Gamers as Creators

Gamers as Creators
How Hard Can It Be?

Andrew Ryan | 21 Jun 2011 12:30
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"I wasn't even suggesting myself, I was just making some observations, but we kept in contact and I guess they liked what I had to say because they eventually hired me to help write Call of Juarez. Since then I've co-written, cast and directed the voice-over for all the Call of Juarez games, including the third one due out later this year, Call of Juarez: The Cartel. I also co-wrote Dead Island which is coming out later this year, so we've developed quite a partnership."

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The key to successful networking is not just demonstrating passion for videogames, but also showing off what skill sets you offer.

"The most important thing that someone needs to see about you after meeting you at a conference, whether you want to be a level designer, programmer, artist, marketing or sale, is that you're actively working on your own projects," says Walker. "If you want to be a level designer, you better have a collection of levels to show off. If you're a programmer, have some demos at the ready, even if the artwork is bad. A pro will more easily remember you if you combine action with your passion. If you're continually networking but saying 'I can't wait to start designing levels,' you're going to have a lot of short conversations."

Companies like GameSpark can help you build a portfolio. GameSpark provides the tools to design and develop a complete videogame, starting with creating simple 2D mazes and platforms, eventually progressing into complex 3D games. You don't need to know programming because you leverage a robust program called Game Maker to create games that demonstrate your understanding of fundamentals such as special relationships, what makes compelling game play, and how to avoid getting stuck in a wall. Additionally, you can use your creations to build your network of industry contacts.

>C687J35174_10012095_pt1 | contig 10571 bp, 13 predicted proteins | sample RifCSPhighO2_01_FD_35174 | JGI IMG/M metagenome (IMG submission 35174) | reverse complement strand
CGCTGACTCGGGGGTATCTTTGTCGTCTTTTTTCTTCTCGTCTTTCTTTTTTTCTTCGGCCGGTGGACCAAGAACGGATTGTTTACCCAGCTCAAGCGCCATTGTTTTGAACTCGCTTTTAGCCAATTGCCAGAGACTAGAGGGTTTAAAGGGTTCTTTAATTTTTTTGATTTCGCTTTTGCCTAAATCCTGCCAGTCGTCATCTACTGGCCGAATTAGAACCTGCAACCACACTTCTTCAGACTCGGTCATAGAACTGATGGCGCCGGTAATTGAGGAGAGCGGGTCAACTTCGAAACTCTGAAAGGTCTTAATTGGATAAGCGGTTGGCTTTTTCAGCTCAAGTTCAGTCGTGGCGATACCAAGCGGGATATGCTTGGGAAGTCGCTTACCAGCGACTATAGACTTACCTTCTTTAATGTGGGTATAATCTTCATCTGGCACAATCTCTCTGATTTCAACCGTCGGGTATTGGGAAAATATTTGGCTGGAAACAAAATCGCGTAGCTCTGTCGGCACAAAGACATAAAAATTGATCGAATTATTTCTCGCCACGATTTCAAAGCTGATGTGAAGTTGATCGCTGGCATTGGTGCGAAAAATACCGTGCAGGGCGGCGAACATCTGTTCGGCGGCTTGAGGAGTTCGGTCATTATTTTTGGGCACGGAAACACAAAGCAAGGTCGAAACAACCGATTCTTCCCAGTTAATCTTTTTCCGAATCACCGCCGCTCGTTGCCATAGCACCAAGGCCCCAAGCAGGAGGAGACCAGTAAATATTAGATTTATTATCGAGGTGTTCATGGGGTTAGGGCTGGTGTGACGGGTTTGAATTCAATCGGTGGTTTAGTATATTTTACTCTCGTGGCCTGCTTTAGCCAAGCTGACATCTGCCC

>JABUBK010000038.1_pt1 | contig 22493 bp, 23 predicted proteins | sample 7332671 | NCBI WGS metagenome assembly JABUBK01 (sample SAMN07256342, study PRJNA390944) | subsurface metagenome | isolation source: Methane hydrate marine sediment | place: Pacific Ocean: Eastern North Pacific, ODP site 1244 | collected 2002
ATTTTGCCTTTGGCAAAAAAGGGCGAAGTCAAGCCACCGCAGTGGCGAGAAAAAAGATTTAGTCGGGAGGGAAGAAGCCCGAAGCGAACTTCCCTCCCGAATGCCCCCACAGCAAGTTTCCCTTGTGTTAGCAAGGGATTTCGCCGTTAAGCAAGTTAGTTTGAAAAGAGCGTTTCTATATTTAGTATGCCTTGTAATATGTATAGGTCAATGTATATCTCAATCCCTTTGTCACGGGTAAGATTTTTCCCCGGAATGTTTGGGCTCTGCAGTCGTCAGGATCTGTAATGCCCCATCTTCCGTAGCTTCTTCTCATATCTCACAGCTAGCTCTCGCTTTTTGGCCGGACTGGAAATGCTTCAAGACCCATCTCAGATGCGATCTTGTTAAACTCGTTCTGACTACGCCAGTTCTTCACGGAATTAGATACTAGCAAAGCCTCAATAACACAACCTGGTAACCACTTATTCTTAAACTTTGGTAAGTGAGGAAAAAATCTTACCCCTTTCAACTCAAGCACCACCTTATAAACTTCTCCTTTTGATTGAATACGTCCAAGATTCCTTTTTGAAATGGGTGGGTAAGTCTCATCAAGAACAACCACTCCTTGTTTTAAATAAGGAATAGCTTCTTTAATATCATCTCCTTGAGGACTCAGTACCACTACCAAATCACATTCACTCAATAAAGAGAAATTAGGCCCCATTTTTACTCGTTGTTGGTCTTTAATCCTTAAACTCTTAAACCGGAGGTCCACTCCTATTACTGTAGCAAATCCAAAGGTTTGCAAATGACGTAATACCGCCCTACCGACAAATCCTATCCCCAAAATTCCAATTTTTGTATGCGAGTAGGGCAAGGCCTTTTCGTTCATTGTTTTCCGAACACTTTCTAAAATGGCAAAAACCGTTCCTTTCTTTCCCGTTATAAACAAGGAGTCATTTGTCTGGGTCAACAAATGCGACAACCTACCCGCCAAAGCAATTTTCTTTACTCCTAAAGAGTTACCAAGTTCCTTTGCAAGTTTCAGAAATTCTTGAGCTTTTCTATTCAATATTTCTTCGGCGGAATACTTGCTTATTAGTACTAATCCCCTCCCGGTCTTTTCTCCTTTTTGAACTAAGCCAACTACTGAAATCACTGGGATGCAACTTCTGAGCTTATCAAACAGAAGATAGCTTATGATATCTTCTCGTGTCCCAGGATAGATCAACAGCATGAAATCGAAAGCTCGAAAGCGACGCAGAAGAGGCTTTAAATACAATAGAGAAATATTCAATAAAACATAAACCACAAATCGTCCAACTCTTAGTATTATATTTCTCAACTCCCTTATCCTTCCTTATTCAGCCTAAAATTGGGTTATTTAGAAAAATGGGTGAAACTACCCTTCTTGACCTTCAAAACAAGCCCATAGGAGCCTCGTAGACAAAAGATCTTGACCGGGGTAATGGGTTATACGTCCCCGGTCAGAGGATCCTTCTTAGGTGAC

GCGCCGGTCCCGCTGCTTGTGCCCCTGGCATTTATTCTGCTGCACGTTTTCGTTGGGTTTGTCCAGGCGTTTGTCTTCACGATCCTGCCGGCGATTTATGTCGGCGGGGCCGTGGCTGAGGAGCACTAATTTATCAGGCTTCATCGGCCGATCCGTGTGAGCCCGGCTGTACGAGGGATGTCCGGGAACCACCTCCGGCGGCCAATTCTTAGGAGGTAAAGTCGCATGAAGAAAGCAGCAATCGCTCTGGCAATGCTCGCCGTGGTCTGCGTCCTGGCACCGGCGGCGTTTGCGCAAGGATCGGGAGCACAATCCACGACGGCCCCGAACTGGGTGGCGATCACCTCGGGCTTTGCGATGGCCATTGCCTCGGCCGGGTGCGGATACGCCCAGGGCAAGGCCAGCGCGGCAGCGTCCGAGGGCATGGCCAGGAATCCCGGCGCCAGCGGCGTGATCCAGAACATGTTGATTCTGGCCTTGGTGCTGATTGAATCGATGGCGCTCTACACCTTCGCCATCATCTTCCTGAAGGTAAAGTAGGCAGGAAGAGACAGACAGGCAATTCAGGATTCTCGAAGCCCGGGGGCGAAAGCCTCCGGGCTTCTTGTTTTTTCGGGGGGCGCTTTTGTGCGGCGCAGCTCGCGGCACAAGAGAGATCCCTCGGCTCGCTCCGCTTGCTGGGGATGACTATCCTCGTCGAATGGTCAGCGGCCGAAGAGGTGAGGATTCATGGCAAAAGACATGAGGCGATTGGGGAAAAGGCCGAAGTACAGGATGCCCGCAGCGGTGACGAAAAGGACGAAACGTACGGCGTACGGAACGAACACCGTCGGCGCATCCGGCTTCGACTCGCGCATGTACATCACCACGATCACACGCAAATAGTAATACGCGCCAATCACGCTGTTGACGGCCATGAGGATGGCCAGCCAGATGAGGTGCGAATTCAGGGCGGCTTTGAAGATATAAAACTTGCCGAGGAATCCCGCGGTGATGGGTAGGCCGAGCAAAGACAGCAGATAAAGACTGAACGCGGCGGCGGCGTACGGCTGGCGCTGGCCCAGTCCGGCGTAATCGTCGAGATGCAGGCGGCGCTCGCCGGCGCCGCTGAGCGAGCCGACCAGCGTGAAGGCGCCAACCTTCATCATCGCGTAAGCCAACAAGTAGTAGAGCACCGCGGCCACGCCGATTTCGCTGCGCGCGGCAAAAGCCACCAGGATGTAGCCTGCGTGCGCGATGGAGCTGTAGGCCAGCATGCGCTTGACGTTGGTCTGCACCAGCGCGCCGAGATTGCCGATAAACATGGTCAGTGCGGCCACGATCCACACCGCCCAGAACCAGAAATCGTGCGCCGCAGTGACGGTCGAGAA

"We encourage anyone who has completed the tutorials to share their creations in forums, with their friends to show off what you can do and to learn from others," says Amelia Petrovic, Marketing and Public Relations Manager for GameSpark. "As a tool, it's most valuable for gaining an understanding of the components and exploring your true level of interest of making the move into the industry."

Before he started networking at industry conferences and events, Orkin was able to make invaluable contacts simply by doing what he loved: playing videogames online. He was partial to Soldier of Fortune 2.

"I was recruited by a top clan and competed in tournaments, and eventually tracked down the person who wrote the script for the single player campaign. I told him I was a screen writer and made a bargain with him: I would help him with screen writing contacts if he would teach me about the game business. He introduced me to a lot of game developers and I invited every one of them to lunch."

That's how Orkin met a producer at Blizzard, and they kept in touch. When the producer moved to Atari, he recruited Orkin to work on Dungeons and Dragons: Dragonshard. That project marked his first step into the industry.

"I love the game business and I really believe that interactive narrative is an unexplored frontier," he adds. "It's thrilling to be on the ground floor of a new medium. I write the games I want to play just like I write the movies I want to see. I love working with game designers and producers and artists and programmers. Plus, so far, there's less B.S. than you find in Hollywood."

Freelancer Andrew Ryan is a native New Englander who has lived in South Florida for eight years and still can't get used to the summer heat and humidity.

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